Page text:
Mercury rises at 5:21 a.m. Aug. 1, an hour before sunrise, and will be visible in the morning sky until late in the month.

Venus and Mars are not visible this month, lost in the glare of the Sun. Jupiter rises early, and by 10 p.m. shines brightly in the south, with Saturn close by, nearly as bright, in the south-southeast.

On Aug. 9, Jupiter is within only 2 degrees of the waxing gibbous moon, and three days later Saturn is less than 4 degrees from the moon. If you happen to be in Australia, you would see Saturn occulted (when a celestial object is hidden by another that passes in front of it) by the moon that evening, one of seven lunar occultations of Saturn across the globe in 2019.

The Perseid meteor shower will reach its peak on Aug. 13. The Perseids are associated with the comet 109/P Swift–Tuttle. These meteors are the debris stream of ice and rock ejected from the comet as it orbits the Sun every 133 years. The shower is called the Perseids for if you trace their paths back in the sky the meteors appear to come from the constellation Perseus, the spot known as the radiant.

Some meteors associated with this shower may be visible through Aug. 20, and you might want to start viewing as early as Aug. 9. On these nights there will be considerably less intrusion of light from the 12-day-old waxing gibbous moon than during the expected peak. You may see up to 30 meteors an hour on the best nights.

The view from Mars and Earth

Question: I was wondering if the constellations look the same from the surface of Mars as they do from Earth. Are they much different? R.S., Hiram

Answer: You wouldn't notice the difference anywhere in our Solar System. Even if you went very far away and viewed the sky from a planet orbiting Sirius 8 light-years away, you still would see pretty much the same sky as you would see from Earth, as all the stars we can see are much, much further away. Imagine the galaxy as a sphere 100,000 miles across (it's actually 106,000 light-years) with us near the edge (sort of as it is) and then we move only 8 miles away on edge of the sphere (instead of 8 light-years). Only the very closest stars would appear to move. Therefore, you would have to go really quite a distance to where all the constellations were unrecognizable.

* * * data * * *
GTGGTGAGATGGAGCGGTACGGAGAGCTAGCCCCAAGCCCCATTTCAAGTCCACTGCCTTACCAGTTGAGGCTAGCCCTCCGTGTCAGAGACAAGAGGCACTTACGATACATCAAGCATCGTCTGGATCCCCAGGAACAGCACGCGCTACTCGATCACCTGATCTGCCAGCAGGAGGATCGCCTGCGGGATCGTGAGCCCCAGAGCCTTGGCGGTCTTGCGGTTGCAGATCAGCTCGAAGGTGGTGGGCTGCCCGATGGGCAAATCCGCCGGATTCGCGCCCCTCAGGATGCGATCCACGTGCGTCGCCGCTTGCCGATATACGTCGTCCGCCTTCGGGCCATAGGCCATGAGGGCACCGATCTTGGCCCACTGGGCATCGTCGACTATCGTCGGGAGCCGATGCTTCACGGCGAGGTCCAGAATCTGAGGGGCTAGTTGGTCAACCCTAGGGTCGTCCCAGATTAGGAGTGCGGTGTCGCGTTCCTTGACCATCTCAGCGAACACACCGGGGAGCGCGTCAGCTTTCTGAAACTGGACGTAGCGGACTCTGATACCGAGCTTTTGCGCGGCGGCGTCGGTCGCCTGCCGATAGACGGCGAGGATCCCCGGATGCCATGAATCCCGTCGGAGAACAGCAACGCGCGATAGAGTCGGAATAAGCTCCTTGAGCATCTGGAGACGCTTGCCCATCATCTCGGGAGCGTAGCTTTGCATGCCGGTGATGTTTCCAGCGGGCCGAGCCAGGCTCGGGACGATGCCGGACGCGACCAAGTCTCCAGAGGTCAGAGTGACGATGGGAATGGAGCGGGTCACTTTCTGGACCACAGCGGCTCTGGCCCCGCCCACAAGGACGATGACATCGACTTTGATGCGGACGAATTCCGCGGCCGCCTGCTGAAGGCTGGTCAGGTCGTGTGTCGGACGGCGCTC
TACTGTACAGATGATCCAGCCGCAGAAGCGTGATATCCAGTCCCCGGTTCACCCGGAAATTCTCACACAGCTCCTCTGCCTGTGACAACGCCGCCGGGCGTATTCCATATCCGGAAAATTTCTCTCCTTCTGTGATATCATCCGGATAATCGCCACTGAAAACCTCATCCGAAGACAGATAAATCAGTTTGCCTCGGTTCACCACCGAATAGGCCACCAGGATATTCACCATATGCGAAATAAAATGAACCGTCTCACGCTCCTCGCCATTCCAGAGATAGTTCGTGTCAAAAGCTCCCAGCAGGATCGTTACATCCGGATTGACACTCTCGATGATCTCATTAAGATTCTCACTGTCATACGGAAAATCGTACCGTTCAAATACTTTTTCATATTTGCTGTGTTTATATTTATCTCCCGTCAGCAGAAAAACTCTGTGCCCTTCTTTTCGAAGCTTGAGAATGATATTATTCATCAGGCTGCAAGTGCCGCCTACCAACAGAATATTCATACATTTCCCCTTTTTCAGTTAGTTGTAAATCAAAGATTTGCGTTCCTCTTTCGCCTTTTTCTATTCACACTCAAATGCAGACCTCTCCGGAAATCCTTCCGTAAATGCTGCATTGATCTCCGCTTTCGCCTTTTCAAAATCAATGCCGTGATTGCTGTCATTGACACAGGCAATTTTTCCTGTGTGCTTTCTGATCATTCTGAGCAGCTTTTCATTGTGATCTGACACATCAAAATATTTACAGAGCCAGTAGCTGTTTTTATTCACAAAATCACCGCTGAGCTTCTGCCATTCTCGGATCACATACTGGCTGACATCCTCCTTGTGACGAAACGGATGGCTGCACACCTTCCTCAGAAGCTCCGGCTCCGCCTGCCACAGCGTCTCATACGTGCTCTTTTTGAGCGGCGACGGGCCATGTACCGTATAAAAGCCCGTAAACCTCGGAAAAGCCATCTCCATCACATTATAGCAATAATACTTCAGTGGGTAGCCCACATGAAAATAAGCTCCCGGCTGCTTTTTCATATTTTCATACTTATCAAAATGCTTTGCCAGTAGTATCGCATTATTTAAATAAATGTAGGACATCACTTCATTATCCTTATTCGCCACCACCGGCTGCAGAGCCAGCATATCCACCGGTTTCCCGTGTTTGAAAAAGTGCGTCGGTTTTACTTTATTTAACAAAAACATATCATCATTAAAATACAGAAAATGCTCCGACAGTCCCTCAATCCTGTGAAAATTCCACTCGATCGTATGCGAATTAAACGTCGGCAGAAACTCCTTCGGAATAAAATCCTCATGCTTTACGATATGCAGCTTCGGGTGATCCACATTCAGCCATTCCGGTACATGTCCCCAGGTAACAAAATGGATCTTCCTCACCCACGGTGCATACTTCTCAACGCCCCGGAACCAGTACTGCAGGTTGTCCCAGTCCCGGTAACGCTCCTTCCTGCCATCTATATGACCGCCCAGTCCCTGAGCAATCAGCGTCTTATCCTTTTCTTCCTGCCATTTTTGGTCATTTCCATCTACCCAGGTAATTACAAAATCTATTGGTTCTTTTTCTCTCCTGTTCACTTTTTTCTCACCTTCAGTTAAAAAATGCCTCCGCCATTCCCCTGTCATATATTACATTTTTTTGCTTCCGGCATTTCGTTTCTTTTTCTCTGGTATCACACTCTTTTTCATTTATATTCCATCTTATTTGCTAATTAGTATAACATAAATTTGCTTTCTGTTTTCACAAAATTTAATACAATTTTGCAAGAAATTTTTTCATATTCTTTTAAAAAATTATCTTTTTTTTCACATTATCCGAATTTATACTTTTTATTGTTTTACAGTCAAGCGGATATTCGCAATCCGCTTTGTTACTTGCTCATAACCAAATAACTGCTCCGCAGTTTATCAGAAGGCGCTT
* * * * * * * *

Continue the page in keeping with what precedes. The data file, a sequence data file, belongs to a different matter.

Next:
It's similar to what we have seen over the thousands of years of viewing the stars that, over long periods, do move.

Stick around for 100,000 years, and the Big Dipper will look like a Big Knife.

Farewell column

This is my last column for the Beacon Journal, as I'm retiring from the museum, and the most excellent Suzie Dills will become the new planetarium director.

Thanks to all the readers and great people who gave me useful feedback, and those who asked great questions over the last two decades. It has been a blast.

For those who still want to know why Pluto is not considered a planet- 13 years after its reclassification- check out https://www.iau.org/public/themes/pluto/ and please don’t ask ever again, thank you.

And for all of those who think the North Star is the brightest one in the night sky, come down to the planetarium before you get REALLY lost.

"The Universe at Large"

 The Hoover-Price Planetarium is presenting the “The Universe at Large” at 1 p.m. Saturdays, and 2 p.m. Sundays. Public shows are at 1 p.m. weekdays through Labor Day.

The planetarium is located inside the McKinley Presidential Library & Museum, 800 McKinley Monument Drive, N.W., in Canton, Ohio.

The planetarium seats 65, and admission is included with admission to the museum. Children must be 5 years or older to attend. The First Monday of the month program at 2 p.m. is for adults.

For more information, call the museum at 330-455-7043.